Where an Indigenous resource is installed into an organization as a dedicated but isolated resource, that resource must have a direct or at least a dotted-line reporting relationship to executive leadership levels. They must have open and ongoing access to this support. We can point to examples where Indigenous relations resources have been successful without this direct support. Still, those individuals and circumstances are remarkable – as most will agree, repeatable success cannot bank on the remarkable. Therefore, we recommend installing the executive-level supports upfront. To emphasize this point, the following describes what happens to resources installed absent such supports.

Who in Their Right Mind Would Want Their Organisation to Run Like This?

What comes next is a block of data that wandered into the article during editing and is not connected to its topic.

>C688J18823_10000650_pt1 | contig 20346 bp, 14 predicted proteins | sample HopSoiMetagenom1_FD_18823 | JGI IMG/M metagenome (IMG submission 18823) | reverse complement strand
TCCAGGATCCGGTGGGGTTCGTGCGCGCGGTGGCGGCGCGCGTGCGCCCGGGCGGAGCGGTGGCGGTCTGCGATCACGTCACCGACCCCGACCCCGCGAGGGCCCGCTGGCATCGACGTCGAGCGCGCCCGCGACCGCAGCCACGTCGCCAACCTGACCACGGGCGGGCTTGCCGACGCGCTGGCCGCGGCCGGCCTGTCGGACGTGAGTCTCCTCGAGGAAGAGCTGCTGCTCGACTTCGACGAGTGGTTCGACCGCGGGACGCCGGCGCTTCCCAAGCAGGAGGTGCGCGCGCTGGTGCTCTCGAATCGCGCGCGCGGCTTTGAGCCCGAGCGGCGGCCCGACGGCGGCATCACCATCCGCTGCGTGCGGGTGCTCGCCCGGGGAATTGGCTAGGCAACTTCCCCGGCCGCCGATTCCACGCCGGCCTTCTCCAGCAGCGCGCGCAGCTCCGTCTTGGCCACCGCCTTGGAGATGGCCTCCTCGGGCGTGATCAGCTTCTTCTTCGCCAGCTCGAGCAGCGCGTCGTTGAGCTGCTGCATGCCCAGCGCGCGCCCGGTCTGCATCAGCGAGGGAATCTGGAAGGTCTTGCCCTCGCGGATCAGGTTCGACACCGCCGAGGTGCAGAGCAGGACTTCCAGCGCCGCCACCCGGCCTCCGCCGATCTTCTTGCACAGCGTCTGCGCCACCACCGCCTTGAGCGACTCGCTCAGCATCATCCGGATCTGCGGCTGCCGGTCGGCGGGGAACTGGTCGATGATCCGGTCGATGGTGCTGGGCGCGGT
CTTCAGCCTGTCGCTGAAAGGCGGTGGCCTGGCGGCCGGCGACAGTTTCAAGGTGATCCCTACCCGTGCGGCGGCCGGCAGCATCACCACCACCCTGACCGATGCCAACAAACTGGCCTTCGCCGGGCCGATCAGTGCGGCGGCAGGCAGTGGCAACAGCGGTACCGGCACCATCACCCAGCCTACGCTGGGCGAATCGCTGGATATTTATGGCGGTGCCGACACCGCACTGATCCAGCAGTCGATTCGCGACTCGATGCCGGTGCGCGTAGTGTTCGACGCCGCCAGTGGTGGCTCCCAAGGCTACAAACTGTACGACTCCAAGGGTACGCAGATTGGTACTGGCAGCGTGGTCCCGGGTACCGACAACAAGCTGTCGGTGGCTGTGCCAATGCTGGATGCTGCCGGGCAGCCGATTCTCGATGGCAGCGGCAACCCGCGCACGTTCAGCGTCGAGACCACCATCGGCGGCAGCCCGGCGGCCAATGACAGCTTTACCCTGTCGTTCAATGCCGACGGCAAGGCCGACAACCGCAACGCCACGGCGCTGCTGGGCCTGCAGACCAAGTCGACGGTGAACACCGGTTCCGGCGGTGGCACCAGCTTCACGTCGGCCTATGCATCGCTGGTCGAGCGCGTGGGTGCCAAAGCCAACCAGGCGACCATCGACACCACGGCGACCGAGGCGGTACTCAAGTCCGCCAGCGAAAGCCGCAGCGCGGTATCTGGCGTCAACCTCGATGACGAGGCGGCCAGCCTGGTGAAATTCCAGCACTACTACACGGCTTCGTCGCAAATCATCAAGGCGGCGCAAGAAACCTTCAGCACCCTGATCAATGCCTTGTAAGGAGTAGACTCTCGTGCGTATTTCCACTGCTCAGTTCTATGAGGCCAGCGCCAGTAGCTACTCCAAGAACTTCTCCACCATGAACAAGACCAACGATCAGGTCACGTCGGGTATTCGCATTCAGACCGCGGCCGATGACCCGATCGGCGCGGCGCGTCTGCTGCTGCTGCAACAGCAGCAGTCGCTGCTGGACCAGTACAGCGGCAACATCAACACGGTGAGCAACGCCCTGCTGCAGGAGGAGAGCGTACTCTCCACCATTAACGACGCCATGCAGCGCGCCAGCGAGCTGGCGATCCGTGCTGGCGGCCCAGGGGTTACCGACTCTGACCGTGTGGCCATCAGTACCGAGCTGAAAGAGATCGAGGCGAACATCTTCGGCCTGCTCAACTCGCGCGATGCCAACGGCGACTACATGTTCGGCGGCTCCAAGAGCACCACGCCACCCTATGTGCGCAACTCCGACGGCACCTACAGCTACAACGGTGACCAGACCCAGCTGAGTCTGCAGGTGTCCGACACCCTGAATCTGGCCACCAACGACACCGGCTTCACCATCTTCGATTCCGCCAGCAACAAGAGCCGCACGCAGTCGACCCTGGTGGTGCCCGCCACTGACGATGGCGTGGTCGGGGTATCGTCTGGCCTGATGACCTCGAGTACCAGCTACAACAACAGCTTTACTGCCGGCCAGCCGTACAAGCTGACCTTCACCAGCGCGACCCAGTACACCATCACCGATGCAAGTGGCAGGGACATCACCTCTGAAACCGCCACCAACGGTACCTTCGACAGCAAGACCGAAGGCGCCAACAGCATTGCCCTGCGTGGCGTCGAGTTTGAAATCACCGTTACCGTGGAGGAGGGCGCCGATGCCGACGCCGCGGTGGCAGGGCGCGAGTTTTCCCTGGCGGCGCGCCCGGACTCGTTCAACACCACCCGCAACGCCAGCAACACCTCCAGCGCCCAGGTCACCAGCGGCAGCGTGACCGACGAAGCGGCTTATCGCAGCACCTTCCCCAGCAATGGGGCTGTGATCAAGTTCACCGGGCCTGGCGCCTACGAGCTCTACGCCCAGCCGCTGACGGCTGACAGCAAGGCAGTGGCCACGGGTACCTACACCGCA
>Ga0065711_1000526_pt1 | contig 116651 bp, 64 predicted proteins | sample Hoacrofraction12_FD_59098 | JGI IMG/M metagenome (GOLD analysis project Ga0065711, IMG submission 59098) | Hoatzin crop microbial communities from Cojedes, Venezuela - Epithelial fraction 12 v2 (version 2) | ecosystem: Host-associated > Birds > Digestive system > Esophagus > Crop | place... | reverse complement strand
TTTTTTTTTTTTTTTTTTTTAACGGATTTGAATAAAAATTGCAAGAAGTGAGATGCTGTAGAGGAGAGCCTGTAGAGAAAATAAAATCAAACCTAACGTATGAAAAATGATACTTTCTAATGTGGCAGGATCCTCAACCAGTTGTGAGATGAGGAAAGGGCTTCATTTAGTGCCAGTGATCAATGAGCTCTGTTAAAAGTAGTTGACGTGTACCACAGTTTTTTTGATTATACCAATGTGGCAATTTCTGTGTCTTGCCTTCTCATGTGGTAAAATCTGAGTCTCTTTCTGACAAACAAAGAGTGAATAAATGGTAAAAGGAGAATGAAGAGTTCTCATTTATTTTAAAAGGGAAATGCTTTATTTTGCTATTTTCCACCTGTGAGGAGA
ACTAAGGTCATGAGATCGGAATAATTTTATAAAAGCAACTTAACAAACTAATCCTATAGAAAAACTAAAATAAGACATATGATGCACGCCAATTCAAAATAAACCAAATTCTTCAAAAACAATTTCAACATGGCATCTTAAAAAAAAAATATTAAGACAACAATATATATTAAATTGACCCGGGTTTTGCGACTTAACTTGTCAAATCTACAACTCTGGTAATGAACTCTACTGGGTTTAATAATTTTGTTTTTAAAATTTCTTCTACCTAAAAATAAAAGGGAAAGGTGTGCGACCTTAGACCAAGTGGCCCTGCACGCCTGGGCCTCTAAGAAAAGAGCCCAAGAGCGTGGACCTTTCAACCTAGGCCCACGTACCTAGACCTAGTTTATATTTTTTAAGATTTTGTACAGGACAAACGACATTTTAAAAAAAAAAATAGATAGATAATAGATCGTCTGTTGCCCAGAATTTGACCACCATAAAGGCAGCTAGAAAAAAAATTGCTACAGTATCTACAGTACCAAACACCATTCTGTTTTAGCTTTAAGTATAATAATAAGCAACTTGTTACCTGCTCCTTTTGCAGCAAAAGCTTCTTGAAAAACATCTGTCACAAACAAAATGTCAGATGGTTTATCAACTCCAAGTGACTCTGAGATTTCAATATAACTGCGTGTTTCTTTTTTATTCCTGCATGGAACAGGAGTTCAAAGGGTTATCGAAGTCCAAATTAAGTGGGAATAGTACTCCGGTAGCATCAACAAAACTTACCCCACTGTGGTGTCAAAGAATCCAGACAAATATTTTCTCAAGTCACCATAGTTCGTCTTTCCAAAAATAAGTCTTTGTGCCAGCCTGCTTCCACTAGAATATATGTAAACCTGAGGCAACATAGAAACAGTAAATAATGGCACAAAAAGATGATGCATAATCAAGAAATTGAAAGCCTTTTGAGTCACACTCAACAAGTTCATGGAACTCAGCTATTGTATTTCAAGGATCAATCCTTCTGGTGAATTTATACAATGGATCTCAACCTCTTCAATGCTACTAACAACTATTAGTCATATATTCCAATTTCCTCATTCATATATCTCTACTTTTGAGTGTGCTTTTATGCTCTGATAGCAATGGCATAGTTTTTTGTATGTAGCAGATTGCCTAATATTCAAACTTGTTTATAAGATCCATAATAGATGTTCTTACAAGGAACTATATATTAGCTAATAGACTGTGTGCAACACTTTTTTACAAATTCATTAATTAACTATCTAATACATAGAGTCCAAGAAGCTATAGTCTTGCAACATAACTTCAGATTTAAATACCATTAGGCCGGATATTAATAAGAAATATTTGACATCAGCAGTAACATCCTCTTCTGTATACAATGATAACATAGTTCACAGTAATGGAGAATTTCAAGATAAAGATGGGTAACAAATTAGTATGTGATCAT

Because of the unintended consequences and potential further harm caused by getting it wrong, it’s worth investing in understanding where most organizations are and how they start this journey. Certain of the challenges are unavoidable parts of the process,

and certain of the missteps we’ve noticed, have been self-imposed.

Most organizations are not capable of going directly into an embedded/integrated reconciliation result; most organizations are large enough that it is going to take a cultural shift. Similar to how the safety culture eventually became weaved into the fabric of most modern management systems, heavy lifting is required by the subject matter expert(s), Indigenous peoples themselves, with executive support. Before it becomes decentralized, it must start with a dedicated resource, which typically means it is a resource that moves along-side and among departmental areas cross-functionally.